Marine Spatial Planning (MSP) provides a strategic, forward-looking planning framework for regulating, managing and protecting the marine environment including the allocation of space and resources to address multiple, cumulative, and potentially conflicting uses of the sea. Decision making around ocean energy sighting and minerals extraction is perceived as a threat by the fishing community. The MSP process needs to make sure that information, engagement and participation on such issues is informed and inclusive. However the MSP process needs to go beyond these issues to be truly effective with fishery stakeholders. Given the dynamic nature of the marine environment, spatial planning strategies need to provide a platform for decision making that recognizes the broad range of ocean activity and can evolve as a framework for ecosystem-based planning, data collection, scientific research, and shared-use recommendations for coordinated ocean management. It is suggested that many of these key components are already embedded in fisheries management. Spatial planning is well established as a fisheries management tool with closed areas in both Federal and State waters protecting spawning beds, and ecologically and biologically sensitive areas. The establishment of ‘Groundfish Sectors’ through Amendment 16 in New England has resulted in a number of sectors being geographically focused on certain fishing areas. Emerging work on the mapping of species distribution with oceanographic data to assist bycatch avoidance could add greatly to the MSP process. These fishery management efforts add to our understanding of the marine dynamics at work and importance of integrating fishery management planning and practices to MSP. If we are to pursue a truly ecosystem based management approach to our oceans, then fisheries management needs to be part of an integrated model that includes all relevant stakeholders.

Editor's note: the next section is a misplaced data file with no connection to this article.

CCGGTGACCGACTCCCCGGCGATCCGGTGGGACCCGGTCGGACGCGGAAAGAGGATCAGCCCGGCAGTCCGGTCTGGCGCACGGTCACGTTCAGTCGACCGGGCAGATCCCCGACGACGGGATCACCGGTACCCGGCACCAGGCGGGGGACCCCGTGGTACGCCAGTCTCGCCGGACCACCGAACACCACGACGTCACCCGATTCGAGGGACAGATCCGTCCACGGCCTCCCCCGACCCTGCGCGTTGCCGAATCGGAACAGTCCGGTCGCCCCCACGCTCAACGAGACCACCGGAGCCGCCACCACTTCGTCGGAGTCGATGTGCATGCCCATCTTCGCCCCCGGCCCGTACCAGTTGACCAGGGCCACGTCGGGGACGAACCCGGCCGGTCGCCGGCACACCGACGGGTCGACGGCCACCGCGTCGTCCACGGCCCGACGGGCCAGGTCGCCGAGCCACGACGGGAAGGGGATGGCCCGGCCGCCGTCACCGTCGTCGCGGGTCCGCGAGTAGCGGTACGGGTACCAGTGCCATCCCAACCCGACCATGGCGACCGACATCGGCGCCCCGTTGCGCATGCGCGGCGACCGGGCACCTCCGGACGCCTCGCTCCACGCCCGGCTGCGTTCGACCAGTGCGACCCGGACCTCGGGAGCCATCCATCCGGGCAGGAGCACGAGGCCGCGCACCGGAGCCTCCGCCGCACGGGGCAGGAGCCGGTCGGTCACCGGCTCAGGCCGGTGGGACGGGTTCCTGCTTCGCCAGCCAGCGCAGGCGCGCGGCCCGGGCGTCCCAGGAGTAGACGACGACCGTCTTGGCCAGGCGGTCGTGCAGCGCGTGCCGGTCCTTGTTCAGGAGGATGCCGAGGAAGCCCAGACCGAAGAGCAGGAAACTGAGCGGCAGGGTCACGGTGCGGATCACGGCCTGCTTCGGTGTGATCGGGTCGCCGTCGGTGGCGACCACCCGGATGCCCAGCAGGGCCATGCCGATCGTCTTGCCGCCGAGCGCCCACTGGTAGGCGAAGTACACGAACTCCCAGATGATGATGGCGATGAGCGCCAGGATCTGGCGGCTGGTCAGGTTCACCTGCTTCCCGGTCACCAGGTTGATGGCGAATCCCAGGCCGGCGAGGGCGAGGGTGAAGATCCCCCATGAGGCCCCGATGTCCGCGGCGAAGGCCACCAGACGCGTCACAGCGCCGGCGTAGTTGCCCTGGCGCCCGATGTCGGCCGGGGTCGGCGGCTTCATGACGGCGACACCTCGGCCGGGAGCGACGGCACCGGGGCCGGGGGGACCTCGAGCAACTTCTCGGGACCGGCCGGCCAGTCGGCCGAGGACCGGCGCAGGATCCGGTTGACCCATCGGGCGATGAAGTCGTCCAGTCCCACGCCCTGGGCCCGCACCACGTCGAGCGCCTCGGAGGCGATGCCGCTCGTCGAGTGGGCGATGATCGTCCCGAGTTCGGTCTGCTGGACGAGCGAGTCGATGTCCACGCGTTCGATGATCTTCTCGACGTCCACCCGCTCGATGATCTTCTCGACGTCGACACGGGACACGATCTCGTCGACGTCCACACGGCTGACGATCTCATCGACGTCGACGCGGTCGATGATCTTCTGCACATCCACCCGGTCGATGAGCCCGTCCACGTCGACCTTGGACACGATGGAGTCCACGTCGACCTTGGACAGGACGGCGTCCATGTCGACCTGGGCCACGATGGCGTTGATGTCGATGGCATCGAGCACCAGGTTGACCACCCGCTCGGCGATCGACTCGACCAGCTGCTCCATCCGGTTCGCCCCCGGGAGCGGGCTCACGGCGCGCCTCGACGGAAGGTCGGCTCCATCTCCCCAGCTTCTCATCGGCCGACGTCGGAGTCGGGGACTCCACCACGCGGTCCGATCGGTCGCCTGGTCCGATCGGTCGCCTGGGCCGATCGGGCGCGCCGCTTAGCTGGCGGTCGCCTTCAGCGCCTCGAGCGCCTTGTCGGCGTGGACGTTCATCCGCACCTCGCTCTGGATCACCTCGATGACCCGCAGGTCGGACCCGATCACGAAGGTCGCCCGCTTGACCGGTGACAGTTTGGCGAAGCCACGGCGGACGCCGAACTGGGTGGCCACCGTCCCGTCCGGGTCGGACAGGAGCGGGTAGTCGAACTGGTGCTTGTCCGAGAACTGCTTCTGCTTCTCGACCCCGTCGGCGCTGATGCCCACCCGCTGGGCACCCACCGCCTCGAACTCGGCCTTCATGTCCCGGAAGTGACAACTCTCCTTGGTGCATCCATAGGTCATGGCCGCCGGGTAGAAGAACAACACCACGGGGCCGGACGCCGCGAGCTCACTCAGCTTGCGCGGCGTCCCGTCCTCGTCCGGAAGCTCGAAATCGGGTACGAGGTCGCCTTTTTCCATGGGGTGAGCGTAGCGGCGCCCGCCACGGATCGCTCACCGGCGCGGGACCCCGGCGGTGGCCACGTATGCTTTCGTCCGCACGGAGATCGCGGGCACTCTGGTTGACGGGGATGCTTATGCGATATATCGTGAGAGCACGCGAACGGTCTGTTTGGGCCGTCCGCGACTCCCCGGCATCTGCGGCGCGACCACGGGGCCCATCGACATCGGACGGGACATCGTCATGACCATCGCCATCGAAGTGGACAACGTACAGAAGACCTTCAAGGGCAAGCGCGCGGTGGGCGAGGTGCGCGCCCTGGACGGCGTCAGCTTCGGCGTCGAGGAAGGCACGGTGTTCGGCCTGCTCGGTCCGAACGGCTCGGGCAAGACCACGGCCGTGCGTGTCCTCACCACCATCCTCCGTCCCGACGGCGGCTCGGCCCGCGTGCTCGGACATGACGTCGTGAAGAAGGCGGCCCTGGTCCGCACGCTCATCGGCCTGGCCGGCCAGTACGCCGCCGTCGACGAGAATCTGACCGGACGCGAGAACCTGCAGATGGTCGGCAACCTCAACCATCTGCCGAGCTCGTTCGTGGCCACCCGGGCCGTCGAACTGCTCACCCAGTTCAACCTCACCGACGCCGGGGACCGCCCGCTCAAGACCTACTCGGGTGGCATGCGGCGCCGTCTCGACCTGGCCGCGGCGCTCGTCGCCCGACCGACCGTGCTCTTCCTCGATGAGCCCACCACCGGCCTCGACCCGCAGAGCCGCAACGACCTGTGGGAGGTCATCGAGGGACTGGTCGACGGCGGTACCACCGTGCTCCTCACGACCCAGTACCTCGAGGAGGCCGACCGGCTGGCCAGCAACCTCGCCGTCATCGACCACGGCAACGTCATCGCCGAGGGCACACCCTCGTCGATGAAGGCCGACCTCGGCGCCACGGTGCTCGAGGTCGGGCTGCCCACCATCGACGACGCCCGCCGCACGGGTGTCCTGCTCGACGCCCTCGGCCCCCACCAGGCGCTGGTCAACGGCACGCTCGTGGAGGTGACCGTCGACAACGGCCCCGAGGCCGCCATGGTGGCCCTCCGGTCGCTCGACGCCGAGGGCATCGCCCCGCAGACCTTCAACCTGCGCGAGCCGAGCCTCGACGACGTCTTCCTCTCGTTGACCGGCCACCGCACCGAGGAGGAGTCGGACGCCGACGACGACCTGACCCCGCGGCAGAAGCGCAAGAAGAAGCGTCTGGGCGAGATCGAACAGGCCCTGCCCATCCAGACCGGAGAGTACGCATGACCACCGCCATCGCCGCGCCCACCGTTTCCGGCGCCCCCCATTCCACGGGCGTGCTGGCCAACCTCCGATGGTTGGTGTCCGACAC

See more of: Land and Oceans
See more of: Symposia